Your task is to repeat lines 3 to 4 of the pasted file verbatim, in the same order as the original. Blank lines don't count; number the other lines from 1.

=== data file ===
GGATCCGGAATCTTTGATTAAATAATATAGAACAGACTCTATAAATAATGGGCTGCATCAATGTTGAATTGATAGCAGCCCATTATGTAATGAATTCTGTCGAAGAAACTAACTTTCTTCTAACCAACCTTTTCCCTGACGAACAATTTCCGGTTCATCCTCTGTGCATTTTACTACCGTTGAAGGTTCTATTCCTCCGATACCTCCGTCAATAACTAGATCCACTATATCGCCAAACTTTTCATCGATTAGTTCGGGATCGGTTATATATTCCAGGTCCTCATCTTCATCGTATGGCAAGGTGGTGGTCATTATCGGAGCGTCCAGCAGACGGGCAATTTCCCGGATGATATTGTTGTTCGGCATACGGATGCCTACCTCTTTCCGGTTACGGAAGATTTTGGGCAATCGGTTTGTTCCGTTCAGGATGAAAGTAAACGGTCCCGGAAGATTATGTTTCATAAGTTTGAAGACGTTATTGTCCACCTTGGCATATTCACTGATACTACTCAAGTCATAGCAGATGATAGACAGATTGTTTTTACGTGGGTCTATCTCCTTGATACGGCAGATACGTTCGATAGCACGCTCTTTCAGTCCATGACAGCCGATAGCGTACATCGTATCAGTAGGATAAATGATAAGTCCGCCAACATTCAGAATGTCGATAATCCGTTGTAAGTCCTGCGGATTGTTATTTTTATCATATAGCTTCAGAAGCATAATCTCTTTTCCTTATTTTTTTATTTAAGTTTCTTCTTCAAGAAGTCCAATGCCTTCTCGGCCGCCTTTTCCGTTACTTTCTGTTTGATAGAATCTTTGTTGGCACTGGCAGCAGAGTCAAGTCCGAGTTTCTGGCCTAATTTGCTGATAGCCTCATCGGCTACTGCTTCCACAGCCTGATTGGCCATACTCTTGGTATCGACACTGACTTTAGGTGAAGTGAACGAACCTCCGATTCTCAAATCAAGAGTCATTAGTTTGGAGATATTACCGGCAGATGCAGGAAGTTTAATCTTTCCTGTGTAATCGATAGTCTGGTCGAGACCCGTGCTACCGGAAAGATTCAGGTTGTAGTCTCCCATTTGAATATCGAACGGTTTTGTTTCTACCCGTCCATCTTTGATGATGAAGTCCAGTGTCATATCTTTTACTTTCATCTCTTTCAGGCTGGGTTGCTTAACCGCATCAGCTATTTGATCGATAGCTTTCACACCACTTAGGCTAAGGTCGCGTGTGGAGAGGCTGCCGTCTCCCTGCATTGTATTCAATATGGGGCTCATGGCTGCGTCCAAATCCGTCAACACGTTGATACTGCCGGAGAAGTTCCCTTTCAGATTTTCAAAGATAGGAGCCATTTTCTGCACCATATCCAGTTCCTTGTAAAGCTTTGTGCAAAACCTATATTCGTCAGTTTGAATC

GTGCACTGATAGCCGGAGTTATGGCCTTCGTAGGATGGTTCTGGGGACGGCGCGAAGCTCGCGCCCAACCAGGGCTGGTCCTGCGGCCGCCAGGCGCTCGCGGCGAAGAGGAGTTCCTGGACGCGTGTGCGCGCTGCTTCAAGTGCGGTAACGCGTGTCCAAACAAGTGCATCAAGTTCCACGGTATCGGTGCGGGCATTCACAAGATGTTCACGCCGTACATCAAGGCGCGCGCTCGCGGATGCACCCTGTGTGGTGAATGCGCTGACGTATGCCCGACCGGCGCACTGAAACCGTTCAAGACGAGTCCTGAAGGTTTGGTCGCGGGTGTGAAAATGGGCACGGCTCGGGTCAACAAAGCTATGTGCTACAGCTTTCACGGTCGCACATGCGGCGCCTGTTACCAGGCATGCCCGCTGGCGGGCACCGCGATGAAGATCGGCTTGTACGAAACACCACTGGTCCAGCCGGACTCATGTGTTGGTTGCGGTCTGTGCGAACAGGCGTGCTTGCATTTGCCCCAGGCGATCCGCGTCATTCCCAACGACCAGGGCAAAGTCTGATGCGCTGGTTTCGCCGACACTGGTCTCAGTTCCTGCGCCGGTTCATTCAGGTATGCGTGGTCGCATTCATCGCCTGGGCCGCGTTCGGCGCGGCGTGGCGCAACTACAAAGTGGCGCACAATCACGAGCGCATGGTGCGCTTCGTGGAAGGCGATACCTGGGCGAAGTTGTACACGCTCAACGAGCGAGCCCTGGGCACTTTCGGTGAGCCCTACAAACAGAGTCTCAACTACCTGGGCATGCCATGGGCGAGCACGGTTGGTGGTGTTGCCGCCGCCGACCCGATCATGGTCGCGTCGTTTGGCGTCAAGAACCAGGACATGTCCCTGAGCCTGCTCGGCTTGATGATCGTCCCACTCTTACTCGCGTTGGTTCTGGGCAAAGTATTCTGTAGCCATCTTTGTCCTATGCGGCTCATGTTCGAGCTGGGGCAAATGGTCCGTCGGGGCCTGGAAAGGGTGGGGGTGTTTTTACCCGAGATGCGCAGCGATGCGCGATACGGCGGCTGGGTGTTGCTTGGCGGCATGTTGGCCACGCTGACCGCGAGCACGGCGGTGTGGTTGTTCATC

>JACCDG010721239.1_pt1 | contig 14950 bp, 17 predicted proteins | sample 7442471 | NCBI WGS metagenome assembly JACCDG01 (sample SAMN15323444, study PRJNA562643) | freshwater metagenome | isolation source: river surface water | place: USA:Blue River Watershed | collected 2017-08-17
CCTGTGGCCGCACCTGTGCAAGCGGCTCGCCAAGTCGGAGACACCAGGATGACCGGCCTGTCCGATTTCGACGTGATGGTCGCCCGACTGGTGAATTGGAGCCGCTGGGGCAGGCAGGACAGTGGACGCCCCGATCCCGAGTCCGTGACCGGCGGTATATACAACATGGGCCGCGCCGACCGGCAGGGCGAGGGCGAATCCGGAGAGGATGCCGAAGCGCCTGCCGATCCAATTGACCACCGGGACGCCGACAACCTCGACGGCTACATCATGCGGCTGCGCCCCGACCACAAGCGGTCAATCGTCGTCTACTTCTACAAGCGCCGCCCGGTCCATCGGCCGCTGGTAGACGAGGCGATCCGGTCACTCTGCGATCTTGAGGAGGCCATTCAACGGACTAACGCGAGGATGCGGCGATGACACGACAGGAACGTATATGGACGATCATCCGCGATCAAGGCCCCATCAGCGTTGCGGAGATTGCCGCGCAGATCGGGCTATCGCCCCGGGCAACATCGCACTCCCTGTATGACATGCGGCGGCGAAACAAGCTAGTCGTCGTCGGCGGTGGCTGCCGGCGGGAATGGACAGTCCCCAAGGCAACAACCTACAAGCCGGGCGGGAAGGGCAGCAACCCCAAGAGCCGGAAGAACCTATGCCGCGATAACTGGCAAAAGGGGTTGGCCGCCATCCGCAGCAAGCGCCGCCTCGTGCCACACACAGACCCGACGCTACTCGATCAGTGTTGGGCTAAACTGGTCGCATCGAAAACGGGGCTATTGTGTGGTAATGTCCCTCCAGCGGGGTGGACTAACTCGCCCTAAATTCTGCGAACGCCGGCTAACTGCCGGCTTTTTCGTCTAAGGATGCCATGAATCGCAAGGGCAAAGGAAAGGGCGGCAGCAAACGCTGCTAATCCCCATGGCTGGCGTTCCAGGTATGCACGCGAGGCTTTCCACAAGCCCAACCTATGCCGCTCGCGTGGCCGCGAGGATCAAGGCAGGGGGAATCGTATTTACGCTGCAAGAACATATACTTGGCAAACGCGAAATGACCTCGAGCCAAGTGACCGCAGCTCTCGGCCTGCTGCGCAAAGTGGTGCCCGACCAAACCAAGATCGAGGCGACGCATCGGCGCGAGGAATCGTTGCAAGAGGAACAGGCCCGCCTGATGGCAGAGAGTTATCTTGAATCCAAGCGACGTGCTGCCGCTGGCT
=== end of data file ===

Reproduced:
>JACCDG010721239.1_pt1 | contig 14950 bp, 17 predicted proteins | sample 7442471 | NCBI WGS metagenome assembly JACCDG01 (sample SAMN15323444, study PRJNA562643) | freshwater metagenome | isolation source: river surface water | place: USA:Blue River Watershed | collected 2017-08-17
CCTGTGGCCGCACCTGTGCAAGCGGCTCGCCAAGTCGGAGACACCAGGATGACCGGCCTGTCCGATTTCGACGTGATGGTCGCCCGACTGGTGAATTGGAGCCGCTGGGGCAGGCAGGACAGTGGACGCCCCGATCCCGAGTCCGTGACCGGCGGTATATACAACATGGGCCGCGCCGACCGGCAGGGCGAGGGCGAATCCGGAGAGGATGCCGAAGCGCCTGCCGATCCAATTGACCACCGGGACGCCGACAACCTCGACGGCTACATCATGCGGCTGCGCCCCGACCACAAGCGGTCAATCGTCGTCTACTTCTACAAGCGCCGCCCGGTCCATCGGCCGCTGGTAGACGAGGCGATCCGGTCACTCTGCGATCTTGAGGAGGCCATTCAACGGACTAACGCGAGGATGCGGCGATGACACGACAGGAACGTATATGGACGATCATCCGCGATCAAGGCCCCATCAGCGTTGCGGAGATTGCCGCGCAGATCGGGCTATCGCCCCGGGCAACATCGCACTCCCTGTATGACATGCGGCGGCGAAACAAGCTAGTCGTCGTCGGCGGTGGCTGCCGGCGGGAATGGACAGTCCCCAAGGCAACAACCTACAAGCCGGGCGGGAAGGGCAGCAACCCCAAGAGCCGGAAGAACCTATGCCGCGATAACTGGCAAAAGGGGTTGGCCGCCATCCGCAGCAAGCGCCGCCTCGTGCCACACACAGACCCGACGCTACTCGATCAGTGTTGGGCTAAACTGGTCGCATCGAAAACGGGGCTATTGTGTGGTAATGTCCCTCCAGCGGGGTGGACTAACTCGCCCTAAATTCTGCGAACGCCGGCTAACTGCCGGCTTTTTCGTCTAAGGATGCCATGAATCGCAAGGGCAAAGGAAAGGGCGGCAGCAAACGCTGCTAATCCCCATGGCTGGCGTTCCAGGTATGCACGCGAGGCTTTCCACAAGCCCAACCTATGCCGCTCGCGTGGCCGCGAGGATCAAGGCAGGGGGAATCGTATTTACGCTGCAAGAACATATACTTGGCAAACGCGAAATGACCTCGAGCCAAGTGACCGCAGCTCTCGGCCTGCTGCGCAAAGTGGTGCCCGACCAAACCAAGATCGAGGCGACGCATCGGCGCGAGGAATCGTTGCAAGAGGAACAGGCCCGCCTGATGGCAGAGAGTTATCTTGAATCCAAGCGACGTGCTGCCGCTGGCT